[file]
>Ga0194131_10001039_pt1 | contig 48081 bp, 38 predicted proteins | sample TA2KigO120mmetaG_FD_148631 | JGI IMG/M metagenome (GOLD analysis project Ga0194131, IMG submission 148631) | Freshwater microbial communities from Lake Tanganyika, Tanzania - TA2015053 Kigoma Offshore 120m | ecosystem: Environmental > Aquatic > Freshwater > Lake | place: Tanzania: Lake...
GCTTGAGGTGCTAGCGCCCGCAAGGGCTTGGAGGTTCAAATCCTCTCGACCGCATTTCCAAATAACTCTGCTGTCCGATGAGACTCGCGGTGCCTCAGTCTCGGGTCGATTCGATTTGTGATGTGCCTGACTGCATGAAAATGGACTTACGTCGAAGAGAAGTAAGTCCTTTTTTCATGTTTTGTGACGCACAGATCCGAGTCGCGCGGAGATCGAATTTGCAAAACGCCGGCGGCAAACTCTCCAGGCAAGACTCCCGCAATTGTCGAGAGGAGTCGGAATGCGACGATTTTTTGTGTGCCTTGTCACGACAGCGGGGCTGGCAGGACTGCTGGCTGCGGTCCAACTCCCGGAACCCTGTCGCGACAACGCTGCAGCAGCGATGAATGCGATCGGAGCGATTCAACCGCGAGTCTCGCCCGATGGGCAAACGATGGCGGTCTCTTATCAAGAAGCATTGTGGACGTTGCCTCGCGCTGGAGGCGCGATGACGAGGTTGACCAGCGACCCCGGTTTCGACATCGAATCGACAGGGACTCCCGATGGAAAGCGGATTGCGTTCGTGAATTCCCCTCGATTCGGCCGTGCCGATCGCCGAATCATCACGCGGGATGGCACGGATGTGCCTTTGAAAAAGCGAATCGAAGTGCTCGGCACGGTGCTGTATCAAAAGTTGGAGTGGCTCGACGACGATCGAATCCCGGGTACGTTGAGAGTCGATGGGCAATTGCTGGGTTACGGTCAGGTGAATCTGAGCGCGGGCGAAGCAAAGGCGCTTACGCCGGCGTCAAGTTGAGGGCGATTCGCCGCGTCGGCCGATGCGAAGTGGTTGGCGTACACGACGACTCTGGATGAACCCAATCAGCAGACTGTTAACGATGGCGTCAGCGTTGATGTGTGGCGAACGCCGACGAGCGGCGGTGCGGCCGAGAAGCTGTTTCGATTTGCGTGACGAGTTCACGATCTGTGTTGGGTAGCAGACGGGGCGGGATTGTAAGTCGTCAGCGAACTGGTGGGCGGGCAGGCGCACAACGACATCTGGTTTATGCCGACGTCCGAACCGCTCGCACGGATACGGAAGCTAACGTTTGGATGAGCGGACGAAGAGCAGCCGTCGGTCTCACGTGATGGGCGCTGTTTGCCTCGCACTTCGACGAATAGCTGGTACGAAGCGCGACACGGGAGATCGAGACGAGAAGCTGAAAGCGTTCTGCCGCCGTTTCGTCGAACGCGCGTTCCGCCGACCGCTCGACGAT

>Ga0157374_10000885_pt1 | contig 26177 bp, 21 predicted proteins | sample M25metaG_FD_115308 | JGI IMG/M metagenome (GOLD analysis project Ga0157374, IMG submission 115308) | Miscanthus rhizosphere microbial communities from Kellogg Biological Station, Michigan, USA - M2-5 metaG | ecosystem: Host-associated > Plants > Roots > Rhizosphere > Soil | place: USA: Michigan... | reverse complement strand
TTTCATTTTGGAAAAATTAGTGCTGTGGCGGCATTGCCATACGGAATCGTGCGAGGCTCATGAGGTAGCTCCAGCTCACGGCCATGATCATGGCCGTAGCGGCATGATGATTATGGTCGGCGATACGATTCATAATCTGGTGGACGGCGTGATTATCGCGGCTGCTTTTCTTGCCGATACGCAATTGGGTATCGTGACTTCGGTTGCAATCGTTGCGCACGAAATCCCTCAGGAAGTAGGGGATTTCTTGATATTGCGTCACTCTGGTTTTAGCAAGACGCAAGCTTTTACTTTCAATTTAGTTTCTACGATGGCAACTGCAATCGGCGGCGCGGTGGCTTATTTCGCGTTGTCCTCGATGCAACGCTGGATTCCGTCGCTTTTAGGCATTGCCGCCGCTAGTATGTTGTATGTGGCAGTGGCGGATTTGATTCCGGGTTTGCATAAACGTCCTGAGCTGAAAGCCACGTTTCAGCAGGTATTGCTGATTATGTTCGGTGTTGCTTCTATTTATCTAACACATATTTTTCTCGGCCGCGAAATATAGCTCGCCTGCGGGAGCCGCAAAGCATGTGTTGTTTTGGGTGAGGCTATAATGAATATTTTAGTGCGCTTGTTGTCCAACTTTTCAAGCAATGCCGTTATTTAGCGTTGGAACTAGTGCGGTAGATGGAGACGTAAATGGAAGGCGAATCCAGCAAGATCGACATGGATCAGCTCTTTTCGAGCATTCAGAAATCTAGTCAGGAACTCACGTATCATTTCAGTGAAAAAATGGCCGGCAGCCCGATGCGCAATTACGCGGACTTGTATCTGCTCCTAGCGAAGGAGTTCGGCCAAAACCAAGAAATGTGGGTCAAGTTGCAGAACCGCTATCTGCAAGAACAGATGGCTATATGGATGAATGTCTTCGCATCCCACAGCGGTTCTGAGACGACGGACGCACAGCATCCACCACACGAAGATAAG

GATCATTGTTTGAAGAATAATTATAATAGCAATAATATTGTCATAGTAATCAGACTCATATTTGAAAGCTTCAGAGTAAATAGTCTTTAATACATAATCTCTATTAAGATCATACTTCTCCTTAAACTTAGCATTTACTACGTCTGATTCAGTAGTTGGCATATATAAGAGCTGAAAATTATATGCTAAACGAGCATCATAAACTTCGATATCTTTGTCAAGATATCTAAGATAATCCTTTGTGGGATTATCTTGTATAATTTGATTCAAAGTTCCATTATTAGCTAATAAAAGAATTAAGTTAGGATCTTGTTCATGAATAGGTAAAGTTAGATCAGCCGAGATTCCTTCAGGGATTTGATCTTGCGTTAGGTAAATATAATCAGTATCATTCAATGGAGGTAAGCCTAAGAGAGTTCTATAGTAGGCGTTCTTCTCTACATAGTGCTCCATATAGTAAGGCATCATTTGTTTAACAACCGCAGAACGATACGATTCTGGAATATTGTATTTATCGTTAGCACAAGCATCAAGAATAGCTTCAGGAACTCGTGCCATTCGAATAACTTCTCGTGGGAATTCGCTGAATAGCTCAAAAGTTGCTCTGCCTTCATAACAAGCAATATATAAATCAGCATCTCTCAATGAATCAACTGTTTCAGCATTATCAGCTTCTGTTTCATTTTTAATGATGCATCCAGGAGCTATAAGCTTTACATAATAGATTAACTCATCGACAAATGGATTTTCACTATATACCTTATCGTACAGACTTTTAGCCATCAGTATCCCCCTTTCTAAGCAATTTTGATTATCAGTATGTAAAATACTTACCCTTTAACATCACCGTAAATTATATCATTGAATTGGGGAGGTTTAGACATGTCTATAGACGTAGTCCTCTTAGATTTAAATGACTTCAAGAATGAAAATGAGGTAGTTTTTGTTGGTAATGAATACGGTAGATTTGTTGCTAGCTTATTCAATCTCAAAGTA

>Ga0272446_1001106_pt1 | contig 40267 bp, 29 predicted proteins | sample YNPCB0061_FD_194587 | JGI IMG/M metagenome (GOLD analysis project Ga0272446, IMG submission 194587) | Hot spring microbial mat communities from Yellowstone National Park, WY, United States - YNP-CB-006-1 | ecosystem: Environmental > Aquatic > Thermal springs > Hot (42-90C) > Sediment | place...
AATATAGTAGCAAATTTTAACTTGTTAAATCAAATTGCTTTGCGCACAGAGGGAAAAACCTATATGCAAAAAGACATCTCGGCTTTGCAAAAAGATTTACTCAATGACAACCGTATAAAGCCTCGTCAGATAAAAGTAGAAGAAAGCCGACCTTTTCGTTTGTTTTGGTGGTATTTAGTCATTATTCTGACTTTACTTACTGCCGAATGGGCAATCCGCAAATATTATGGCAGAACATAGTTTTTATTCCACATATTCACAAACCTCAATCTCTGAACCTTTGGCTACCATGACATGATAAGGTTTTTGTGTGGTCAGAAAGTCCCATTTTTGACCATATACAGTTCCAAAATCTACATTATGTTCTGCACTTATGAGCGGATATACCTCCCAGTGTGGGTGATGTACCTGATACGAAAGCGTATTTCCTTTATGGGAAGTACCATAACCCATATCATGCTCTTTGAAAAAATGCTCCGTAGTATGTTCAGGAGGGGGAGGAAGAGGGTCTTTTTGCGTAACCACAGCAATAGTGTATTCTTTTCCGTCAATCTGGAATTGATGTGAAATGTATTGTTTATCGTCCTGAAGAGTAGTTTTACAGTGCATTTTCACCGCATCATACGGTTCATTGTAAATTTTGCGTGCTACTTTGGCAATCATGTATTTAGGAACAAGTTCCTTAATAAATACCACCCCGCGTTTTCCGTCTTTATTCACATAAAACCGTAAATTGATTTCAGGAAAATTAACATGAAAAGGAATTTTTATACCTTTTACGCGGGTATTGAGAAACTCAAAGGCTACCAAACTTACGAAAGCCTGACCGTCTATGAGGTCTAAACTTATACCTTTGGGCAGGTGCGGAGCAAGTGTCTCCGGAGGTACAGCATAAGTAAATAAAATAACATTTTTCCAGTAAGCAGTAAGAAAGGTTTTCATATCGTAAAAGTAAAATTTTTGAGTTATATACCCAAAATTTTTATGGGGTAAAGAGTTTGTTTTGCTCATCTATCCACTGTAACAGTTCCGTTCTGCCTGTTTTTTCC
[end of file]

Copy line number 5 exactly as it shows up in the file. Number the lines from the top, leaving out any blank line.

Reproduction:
GATCATTGTTTGAAGAATAATTATAATAGCAATAATATTGTCATAGTAATCAGACTCATATTTGAAAGCTTCAGAGTAAATAGTCTTTAATACATAATCTCTATTAAGATCATACTTCTCCTTAAACTTAGCATTTACTACGTCTGATTCAGTAGTTGGCATATATAAGAGCTGAAAATTATATGCTAAACGAGCATCATAAACTTCGATATCTTTGTCAAGATATCTAAGATAATCCTTTGTGGGATTATCTTGTATAATTTGATTCAAAGTTCCATTATTAGCTAATAAAAGAATTAAGTTAGGATCTTGTTCATGAATAGGTAAAGTTAGATCAGCCGAGATTCCTTCAGGGATTTGATCTTGCGTTAGGTAAATATAATCAGTATCATTCAATGGAGGTAAGCCTAAGAGAGTTCTATAGTAGGCGTTCTTCTCTACATAGTGCTCCATATAGTAAGGCATCATTTGTTTAACAACCGCAGAACGATACGATTCTGGAATATTGTATTTATCGTTAGCACAAGCATCAAGAATAGCTTCAGGAACTCGTGCCATTCGAATAACTTCTCGTGGGAATTCGCTGAATAGCTCAAAAGTTGCTCTGCCTTCATAACAAGCAATATATAAATCAGCATCTCTCAATGAATCAACTGTTTCAGCATTATCAGCTTCTGTTTCATTTTTAATGATGCATCCAGGAGCTATAAGCTTTACATAATAGATTAACTCATCGACAAATGGATTTTCACTATATACCTTATCGTACAGACTTTTAGCCATCAGTATCCCCCTTTCTAAGCAATTTTGATTATCAGTATGTAAAATACTTACCCTTTAACATCACCGTAAATTATATCATTGAATTGGGGAGGTTTAGACATGTCTATAGACGTAGTCCTCTTAGATTTAAATGACTTCAAGAATGAAAATGAGGTAGTTTTTGTTGGTAATGAATACGGTAGATTTGTTGCTAGCTTATTCAATCTCAAAGTA